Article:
Samstag, 15. November 2014

A new dress and lots of "Re-Do´s"

For my choir`s last concert I needed a new, entirely black dress. Since I only had 5 days time to sew an entire outfit, I decided on something really easy, plain and quickly done.
I bought black cotton poplin for 1€ per metre last year and intended to sew the Afternoon Dress mentioned in my Possible Projects post back in January. Now I´ve used it fo my new concert gown.

The current HSF challenge to accomplish is "Re-Do" which also was my very first challenge finished for last years Historical Sew Fortnightly.

Re-Do 1
I started on Monday to make a new corset. Since I wanded to wear it on wednesdays dress rehearsal I didn`t floss or otherwise embellish it. The pattern used is LM100 - Dore.
Since I wasn`t keen on buying new supplies, I used the steels from my first try on the Dore pattern and a longer busk from my stash.

 New corset                                                                     Supplying corset


The Challenge: # 21 Re Do
#4 Under it All, #9 Black and White, #12 Shape and Support, 16 Terminology (corset)

Fabric: 1m cotton twill
Pattern: LM 100 - DoreYear: 1837 - 1899
Notions: polyester lacing and thread, 5mm grommets, spiral steel, flat steel, busk, twill tape, satin bias tape for the binding
How historically accurate is it?  Pretty much
Hours to complete: 5
First worn: 29 of October for my choir´s dress rehearsal 
Total cost: I´d guess on about 30-40€ - everything was from my stash or recycled

Re-Do 2
After finishing the corset I made a very light-weight petticoat from 5 metres of charmeuse.
This one:

I didn´t use a pattern, but simply gathered a long strip of the same material on a rectangel piece of charmeuse. Then I finely pleated it into a twill waistband.
This petticoat will work for a number of periods, although it is not material accurate. It gives lots of volume while beeing super light and comfortable.

The Challenge: # 21 Re Do
#4 Under it All, #9 Black and White, #12 Shape and Support

Fabric: 5m charmeuse
Pattern: none - just a rectangel piece of fabric
Year: 19th Century
Notions: polyester thread, twill tape
How historically accurate is it?  Not at all
Hours to complete: 2
First worn: 1st of November for a Concert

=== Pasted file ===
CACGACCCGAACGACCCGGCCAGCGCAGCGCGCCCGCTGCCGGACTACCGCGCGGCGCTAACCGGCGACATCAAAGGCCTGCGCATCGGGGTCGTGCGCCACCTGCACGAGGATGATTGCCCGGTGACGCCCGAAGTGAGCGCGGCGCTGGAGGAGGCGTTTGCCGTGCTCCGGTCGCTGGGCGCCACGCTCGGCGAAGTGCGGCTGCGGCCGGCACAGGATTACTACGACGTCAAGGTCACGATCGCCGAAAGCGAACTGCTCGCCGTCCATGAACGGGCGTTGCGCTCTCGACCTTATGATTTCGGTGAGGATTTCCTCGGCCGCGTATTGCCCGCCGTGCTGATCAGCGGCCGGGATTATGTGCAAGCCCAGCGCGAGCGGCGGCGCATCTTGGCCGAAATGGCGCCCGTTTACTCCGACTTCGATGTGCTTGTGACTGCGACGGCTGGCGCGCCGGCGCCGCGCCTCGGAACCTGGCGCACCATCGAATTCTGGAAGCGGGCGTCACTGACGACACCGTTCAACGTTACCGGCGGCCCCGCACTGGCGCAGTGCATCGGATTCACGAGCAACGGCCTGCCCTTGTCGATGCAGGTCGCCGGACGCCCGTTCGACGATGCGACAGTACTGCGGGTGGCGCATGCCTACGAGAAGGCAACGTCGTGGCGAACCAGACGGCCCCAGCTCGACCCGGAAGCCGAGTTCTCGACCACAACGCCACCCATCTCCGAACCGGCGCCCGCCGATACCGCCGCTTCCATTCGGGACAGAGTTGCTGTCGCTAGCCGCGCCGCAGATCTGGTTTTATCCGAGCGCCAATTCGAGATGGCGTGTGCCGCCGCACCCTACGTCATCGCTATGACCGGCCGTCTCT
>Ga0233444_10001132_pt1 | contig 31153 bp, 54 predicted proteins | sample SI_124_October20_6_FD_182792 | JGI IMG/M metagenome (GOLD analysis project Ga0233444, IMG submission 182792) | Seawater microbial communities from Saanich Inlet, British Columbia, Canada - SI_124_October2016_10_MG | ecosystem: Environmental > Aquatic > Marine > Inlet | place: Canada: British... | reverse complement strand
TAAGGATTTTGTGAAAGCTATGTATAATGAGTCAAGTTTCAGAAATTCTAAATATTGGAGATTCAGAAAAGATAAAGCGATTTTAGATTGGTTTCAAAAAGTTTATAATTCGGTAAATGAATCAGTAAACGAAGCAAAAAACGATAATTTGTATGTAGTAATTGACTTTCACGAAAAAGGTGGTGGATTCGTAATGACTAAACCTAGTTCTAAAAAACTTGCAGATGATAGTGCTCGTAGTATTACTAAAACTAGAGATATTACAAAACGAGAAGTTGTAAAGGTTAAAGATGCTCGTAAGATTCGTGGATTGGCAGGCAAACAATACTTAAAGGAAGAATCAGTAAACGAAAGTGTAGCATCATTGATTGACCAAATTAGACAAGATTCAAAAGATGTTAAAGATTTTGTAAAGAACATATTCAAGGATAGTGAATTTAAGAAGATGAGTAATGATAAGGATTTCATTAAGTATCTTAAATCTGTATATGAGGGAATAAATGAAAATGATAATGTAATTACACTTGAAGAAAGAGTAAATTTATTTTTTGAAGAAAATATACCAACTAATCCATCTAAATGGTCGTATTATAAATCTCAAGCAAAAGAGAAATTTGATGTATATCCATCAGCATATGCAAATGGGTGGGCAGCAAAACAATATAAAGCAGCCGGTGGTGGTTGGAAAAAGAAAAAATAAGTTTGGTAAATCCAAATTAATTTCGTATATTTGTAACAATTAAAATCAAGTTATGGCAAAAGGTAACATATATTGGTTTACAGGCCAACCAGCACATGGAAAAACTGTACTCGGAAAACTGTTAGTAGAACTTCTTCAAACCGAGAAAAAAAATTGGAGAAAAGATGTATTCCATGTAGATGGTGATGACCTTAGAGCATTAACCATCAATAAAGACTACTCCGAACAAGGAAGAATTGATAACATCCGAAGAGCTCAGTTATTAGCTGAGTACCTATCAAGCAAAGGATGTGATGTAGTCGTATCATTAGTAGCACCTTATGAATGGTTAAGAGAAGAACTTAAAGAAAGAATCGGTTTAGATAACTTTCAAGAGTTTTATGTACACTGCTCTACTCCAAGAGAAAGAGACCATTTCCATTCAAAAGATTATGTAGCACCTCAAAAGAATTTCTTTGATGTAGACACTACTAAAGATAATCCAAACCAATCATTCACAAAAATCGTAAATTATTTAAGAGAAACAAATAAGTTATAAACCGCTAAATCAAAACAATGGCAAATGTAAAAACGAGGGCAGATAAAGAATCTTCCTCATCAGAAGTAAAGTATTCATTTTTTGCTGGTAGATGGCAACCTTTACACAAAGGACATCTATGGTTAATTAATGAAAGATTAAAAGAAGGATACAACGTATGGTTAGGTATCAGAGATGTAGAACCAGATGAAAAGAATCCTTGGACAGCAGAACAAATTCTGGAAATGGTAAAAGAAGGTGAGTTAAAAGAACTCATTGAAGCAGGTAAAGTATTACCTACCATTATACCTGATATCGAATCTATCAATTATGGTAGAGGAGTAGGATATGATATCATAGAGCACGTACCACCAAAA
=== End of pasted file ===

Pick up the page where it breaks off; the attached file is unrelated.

Total cost: 14€

Re-Do 3
The pattern used for my new skirt is TV 298 - Umbrella Skirt. I made a mock-up of this pattern last year, but never made a fashion fabric one, so I´m counting this one as UFO for the current challenge.
It is a very easy pattern with some darts and only one seam to sew.

Here it is:

My mock-up                                                                      the finished skirt


The Challenge: # 21 Re Do
 #8 UFO, #9 Black and White,

Fabric: 10m cotton poplin
Pattern: TV298 Umbrella skirt
Year: 1892
Notions: polyester thread, hooks and eyes, a zipper, some undefined, stiff, gold fabric as hem stiffener
How historically accurate is it?  It is accurate aside from the zipper and that golden fabric as stiffener
Hours to complete: 4
First worn: 1st of November for a Concert
Total cost: 10€ for the fabric, 2€ for the zipper

Re Do 4
The Bodice is a TV pattern as well, although slightly altered in the back. Just like the skirt I started a mock-up last year and never continued. Since I didn`t intend to make a perfectly historical dress I mixed up periods to my pleasure and taste. The bodice is boned with spiral steel and closing with buttons at the centre front.




The Challenge: # 21 Re Do
#5 Bodice, #8 UFO, #9 Black and White

Fabric: 3,5m cotton poplin, 1m cotton twill
Pattern: TV416 Year: 1870s
Notions: polyester thread, spiral steel, 18 buttons
How historically accurate is it?  The buttons are plastic and I didn´t use trimmings, but everything else is good.
Hours to complete: 6
First worn: 1st of November for a Halloween Party
Total cost: 4€ for the fabrics, 6€ for the buttons. The rest was recycled from old garments